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Cloud v. Cloud

Alabama Court of Civil Appeals

June 19, 2015

Rickey Lynn Cloud
v.
Glenda Sue Cloud

         Released for Publication April 28, 2016.

          Appeal from Cullman Circuit Court. (DR-96-667). Trial Judge: Wells R. Turner III.

         Rickey Lynn Cloud, Appellant, Pro se.

         DONALDSON, Judge. Thompson, P.J., and Pittman and Moore, JJ., concur. Thomas, J., recuses herself.

          OPINION

          DONALDSON, Judge.

         Although there is no time limitation to file a motion under Rule 60(b)(4), Ala. R. Civ. P., seeking relief from a purportedly void judgment, a party who does not

Page 726

appeal from the denial of the motion cannot file a successive Rule 60(b)(4) motion seeking the same relief.

         Rickey Lynn Cloud (" the husband" ) appeals from the order of the Cullman Circuit Court (" the trial court" ) denying his Rule 60(b)(4) motion to set aside a protection-from-abuse

Page 727

order entered against him in 1996 in favor of Glenda Sue Cloud (" the wife" ).[1] We dismiss the appeal.

         The wife filed a complaint for a divorce in the trial court on November 16, 1996. The divorce was assigned case no. DR-96-667. Contemporaneous with the filing of the complaint, the wife filed a request for injunctive relief to restrain the husband from physically abusing the wife and a petition for relief pursuant to the Protection from Abuse Act (" the PFAA" ), § 30-5-1 et seq., Ala. Code 1975, as that act existed in 1996.[2] Both the request for injunctive relief and the petition for protection from abuse alleged that the husband had harassed and physically abused the wife in the presence of the parties' three minor children. On November 19, 1996, the trial court granted the wife's request for protection from abuse, stating in its order that the husband was:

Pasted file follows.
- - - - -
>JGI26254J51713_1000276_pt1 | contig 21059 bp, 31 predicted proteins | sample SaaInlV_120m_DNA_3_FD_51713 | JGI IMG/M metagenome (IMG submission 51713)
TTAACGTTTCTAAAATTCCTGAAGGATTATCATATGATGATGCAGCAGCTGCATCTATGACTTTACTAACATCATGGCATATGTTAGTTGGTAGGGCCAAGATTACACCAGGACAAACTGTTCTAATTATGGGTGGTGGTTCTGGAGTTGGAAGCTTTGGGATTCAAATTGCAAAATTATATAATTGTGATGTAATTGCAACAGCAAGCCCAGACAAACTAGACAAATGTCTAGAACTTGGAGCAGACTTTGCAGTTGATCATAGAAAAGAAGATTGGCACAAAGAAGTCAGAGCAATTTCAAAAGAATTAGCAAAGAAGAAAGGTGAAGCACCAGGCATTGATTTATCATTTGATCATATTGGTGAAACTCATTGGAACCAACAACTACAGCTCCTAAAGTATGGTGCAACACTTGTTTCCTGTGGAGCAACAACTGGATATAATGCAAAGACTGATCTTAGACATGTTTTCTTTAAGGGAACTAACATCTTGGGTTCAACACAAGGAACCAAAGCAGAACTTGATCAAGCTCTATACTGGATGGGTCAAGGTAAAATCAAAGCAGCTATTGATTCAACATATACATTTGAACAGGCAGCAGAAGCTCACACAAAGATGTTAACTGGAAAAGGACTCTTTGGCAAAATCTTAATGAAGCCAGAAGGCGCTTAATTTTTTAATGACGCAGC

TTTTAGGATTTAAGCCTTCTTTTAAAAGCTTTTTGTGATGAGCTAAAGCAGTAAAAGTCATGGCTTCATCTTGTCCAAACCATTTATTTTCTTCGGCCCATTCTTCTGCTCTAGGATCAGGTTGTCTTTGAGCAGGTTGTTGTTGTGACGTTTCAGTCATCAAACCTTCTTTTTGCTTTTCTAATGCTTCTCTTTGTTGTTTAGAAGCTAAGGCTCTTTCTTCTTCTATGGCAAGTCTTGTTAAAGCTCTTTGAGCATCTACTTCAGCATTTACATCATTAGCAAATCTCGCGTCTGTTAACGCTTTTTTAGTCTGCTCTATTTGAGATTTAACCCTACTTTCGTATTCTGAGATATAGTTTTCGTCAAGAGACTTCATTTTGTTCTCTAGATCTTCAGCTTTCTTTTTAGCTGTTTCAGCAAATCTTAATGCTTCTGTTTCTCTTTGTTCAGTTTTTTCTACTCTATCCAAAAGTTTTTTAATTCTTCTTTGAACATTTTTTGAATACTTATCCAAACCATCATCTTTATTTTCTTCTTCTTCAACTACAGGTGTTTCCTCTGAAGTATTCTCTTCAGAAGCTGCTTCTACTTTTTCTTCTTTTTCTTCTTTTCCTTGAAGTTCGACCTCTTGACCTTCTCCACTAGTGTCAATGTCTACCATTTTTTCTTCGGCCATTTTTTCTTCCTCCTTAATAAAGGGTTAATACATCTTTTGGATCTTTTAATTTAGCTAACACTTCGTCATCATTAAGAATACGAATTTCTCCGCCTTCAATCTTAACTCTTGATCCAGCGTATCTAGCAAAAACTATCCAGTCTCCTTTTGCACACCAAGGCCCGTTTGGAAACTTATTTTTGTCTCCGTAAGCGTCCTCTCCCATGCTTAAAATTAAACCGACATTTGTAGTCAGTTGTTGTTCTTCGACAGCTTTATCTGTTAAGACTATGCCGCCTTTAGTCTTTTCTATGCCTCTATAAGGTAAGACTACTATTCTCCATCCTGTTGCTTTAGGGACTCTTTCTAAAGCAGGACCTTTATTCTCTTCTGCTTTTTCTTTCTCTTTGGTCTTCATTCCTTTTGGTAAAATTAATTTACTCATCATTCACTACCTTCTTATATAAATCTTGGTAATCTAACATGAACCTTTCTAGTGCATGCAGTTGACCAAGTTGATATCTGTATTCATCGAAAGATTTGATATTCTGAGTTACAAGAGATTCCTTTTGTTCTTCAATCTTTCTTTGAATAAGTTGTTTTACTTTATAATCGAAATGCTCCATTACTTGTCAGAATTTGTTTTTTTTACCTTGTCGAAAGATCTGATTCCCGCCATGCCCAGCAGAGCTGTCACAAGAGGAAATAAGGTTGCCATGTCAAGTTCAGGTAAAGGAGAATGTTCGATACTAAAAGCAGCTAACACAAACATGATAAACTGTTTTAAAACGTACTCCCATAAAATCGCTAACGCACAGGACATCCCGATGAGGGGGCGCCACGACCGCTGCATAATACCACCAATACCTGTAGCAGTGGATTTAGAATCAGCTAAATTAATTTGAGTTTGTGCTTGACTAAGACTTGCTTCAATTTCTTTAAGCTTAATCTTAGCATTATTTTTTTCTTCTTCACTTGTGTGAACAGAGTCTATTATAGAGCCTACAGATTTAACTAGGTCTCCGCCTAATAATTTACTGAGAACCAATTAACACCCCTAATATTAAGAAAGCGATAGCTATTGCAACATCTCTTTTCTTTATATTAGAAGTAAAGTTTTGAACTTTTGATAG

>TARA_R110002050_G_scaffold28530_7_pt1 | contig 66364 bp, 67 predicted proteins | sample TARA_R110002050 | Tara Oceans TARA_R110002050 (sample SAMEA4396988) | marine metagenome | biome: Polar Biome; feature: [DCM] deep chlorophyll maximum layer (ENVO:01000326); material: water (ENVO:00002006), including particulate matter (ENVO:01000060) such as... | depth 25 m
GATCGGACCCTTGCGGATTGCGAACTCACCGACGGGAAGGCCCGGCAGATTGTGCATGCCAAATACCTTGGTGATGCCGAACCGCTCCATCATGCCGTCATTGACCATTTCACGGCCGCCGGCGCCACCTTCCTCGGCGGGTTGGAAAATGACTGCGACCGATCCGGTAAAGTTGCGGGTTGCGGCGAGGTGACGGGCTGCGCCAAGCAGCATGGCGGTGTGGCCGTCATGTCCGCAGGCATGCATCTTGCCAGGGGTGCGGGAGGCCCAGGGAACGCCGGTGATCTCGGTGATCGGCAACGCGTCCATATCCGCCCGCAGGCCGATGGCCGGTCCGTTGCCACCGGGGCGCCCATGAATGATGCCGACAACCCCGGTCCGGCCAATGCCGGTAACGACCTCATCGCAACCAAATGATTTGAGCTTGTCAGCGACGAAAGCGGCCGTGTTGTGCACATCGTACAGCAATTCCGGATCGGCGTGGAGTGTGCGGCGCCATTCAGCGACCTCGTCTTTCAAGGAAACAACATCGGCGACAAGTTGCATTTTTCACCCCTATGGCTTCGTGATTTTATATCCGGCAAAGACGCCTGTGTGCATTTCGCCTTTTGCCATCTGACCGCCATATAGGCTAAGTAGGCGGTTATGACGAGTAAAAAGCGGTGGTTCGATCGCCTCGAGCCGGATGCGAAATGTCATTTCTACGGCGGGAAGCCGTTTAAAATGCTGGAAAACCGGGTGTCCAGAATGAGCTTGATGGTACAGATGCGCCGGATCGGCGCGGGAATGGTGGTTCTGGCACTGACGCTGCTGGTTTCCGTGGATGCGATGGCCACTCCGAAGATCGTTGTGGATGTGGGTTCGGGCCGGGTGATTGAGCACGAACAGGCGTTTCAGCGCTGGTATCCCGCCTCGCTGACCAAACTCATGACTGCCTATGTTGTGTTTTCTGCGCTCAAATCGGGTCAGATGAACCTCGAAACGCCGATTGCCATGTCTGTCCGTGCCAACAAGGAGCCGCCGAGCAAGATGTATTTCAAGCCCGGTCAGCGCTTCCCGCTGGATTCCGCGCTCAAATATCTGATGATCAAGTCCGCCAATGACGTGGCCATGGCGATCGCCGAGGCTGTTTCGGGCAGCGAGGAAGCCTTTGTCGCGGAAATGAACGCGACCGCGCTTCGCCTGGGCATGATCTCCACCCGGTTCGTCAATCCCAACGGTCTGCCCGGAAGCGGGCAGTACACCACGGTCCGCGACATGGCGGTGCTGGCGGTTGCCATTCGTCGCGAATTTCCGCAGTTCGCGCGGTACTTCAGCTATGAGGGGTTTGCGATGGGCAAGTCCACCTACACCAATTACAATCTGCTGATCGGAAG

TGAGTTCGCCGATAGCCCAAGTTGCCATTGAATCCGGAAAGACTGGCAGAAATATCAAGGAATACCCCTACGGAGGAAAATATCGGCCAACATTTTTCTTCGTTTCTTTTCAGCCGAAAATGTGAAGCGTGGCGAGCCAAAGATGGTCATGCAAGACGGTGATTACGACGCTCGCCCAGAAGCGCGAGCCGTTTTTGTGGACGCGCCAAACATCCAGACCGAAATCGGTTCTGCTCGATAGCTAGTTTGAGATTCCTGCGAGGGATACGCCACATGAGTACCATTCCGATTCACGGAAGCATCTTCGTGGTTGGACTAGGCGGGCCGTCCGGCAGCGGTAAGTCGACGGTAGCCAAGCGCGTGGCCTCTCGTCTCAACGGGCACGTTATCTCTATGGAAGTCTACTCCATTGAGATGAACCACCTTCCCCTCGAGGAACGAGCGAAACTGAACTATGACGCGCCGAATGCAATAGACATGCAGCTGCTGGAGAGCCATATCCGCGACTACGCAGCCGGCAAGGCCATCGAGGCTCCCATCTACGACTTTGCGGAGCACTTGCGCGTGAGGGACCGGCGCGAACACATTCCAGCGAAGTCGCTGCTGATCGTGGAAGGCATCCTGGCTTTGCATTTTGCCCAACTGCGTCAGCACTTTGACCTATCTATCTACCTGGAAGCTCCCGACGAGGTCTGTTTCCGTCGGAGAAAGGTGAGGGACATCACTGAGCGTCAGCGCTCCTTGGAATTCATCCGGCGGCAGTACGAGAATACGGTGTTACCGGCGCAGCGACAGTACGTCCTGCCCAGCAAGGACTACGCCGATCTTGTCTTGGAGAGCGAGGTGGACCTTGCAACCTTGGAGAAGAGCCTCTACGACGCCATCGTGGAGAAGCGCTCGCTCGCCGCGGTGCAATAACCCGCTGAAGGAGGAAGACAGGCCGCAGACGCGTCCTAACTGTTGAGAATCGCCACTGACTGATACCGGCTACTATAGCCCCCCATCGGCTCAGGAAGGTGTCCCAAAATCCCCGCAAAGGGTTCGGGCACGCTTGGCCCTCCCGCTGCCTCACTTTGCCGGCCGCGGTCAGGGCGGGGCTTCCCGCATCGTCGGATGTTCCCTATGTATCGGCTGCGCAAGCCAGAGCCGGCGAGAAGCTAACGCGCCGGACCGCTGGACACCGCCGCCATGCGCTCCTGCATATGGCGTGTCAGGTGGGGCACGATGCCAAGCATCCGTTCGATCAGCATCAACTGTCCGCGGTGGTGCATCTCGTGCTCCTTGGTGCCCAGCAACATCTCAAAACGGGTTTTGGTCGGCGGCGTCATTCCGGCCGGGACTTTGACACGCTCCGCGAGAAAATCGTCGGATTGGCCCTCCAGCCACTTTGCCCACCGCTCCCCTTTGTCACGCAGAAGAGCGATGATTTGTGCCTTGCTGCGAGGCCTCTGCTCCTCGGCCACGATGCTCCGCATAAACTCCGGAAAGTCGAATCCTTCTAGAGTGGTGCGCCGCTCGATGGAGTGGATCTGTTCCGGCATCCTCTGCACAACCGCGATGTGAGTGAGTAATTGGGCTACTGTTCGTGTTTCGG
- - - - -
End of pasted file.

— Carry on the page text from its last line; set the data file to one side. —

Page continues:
" 1. Enjoined from threatening to commit or committing acts of abuse, as defined in the [PFAA] against the [wife] or the minor children, and any designated family or household member.
" 2. Prohibited from harassing, annoying, telephoning, contacting, or otherwise communicating, directly or indirectly, with the [wife] or minor children.